Friday, July 25, 2014

The pace of Mongolia’s economic growth to slow

The World Bank Group has lowered its previous forecast of Mongolia’s economic growth from double-digits to 9.5 percent, coinciding with an April forecast by the Asian Development Bank which predicted a growth rate of 9.5 percent.
Two international financial organizations that actively operate in Mongolia have now predicted that Mongolia’s economic growth will decelerate.

However, also in April, analysts at the International Monetary Fund forecasted economic growth at 12.9 percent. Nevertheless, the Government of Mongolia has a much more positive outlook. In a 2014 economic projection, the government estimated Gross Domestic Product (GDP) growth of 14.7 percent.
This year’s economic environment and opportunities are evidently weaker than those of previous years. Hence, economic growth may not reach the expected 14 percent. In addition, analysts keep warning that Mongolia’s economic growth will slow down considerably, so forecasts of the World Bank and Asian Development Bank are likely to be accurate.

China’s economy significantly impacts the growth of Mongolia’s GDP, for China accounts for 90 percent of Mongolia’s exports and 50 percent of imports. Published by Mongolian Financial Market Association, Purple Book Magazine said that China’s economy will grow by 7.5 percent in 2014. Not only Purple Book but also many financial organizations, reports and analysts forecast China’s economic growth at between 7.5 to 7.7 percent. Even the Government of China itself announced the same estimate. Generally, our economy grows at a higher rate than our southern neighbor’s, so Mongolia’s economy will not abruptly decelerate if China’s economy grows by about seven percent.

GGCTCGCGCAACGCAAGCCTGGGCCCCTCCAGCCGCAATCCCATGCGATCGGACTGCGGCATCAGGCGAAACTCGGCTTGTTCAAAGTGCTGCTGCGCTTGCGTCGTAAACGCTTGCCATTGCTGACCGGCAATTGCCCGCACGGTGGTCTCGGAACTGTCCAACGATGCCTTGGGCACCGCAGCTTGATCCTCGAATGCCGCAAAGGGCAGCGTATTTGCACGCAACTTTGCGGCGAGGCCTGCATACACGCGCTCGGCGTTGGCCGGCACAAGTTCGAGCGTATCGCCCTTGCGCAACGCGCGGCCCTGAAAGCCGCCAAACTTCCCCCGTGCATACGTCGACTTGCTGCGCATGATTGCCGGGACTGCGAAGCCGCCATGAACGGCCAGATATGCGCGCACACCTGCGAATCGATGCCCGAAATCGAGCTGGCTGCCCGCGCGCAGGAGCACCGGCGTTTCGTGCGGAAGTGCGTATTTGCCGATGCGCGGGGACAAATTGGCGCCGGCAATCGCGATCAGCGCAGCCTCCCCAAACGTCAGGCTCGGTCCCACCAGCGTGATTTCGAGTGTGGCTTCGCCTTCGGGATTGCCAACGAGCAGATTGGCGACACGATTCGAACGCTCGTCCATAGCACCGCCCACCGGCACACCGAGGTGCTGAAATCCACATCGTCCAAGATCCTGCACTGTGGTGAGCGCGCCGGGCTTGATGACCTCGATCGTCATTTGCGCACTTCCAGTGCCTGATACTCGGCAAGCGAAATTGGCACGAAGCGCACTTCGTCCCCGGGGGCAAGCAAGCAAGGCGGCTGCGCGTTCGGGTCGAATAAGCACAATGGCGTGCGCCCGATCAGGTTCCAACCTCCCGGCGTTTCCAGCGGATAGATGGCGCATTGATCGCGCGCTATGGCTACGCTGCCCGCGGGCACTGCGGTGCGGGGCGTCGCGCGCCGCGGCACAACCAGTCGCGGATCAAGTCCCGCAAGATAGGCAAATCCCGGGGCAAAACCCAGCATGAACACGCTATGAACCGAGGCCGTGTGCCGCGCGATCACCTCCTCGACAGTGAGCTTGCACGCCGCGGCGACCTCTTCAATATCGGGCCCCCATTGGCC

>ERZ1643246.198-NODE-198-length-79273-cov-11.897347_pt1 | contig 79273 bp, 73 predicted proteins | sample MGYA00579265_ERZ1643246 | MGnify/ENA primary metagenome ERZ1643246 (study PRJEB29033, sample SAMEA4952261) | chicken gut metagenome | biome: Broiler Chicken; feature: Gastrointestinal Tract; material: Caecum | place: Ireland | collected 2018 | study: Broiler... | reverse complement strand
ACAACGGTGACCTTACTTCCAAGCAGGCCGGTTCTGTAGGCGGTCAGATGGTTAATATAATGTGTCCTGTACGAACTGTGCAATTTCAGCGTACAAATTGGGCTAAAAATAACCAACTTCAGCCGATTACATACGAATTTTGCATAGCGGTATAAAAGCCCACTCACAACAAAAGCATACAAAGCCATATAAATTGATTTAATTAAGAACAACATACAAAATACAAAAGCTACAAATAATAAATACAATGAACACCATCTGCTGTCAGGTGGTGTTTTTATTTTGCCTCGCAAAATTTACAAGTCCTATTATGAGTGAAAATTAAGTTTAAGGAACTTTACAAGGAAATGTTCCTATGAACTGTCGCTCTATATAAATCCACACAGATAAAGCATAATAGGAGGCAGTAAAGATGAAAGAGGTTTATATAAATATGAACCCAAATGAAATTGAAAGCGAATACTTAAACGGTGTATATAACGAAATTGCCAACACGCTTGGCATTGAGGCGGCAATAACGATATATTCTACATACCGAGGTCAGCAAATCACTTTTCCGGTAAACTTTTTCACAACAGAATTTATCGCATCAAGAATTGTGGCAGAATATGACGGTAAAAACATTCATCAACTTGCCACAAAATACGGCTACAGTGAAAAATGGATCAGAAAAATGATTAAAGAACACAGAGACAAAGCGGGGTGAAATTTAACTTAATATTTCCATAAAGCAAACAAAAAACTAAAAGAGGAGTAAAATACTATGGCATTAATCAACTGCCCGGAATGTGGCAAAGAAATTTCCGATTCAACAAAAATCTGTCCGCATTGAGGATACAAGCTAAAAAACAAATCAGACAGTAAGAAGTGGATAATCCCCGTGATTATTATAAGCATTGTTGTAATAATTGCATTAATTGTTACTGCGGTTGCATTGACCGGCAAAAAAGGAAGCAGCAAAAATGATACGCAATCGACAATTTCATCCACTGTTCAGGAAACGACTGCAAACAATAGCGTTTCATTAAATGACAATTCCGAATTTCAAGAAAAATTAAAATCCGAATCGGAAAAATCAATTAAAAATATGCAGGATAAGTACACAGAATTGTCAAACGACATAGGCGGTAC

Mongolbank identified two factors as causes of economic growth deceleration, namely the decrease of foreign direct investment and the decrease of mineral product prices in international markets.
Chief Economist of Mongolbank S.Bold once said, “Mongolia’s economic growth won’t fall from double-digit growth if Mongolia earns 5 billion USD from mineral sales and 5 billion USD from direct foreign investment.” However, as of the first five months of 2014, Mongolia has attracted 402.3 million USD in direct foreign investment. Income from mineral exports decreased as well due to mineral price decreases in the international market, although the amount of mineral exports increased by 25 percent. As you can see, the amount of foreign direct investment sharply fell below the “threshold” stated by the chief economist of Mongolbank. In other words, we don’t have enough “fuel” to maintain the pace of economic growth. The Government for Change took some futile measures to increase foreign investment. Authorities submitted a draft bill to make amendments to the Budget Sustainability Law, to increase the limit of external debt to 70 percent of GDP, but couldn’t get it approved. Had the draft bill passed, the Government could raise 3 billion USD.

Unofficial sources claim that Mongolia and China will sign agreements of several billion USD during the visit of Xi Jinping, the President of China, in August. Nevertheless, it’s known that the two countries will carry out a 30 billion USD coal gasification project. The upcoming visit of the President of China might change the course of Mongolia’s economic growth. But currently, Mongolia’s economic growth is likely to decelerate and slip into the single-digits.

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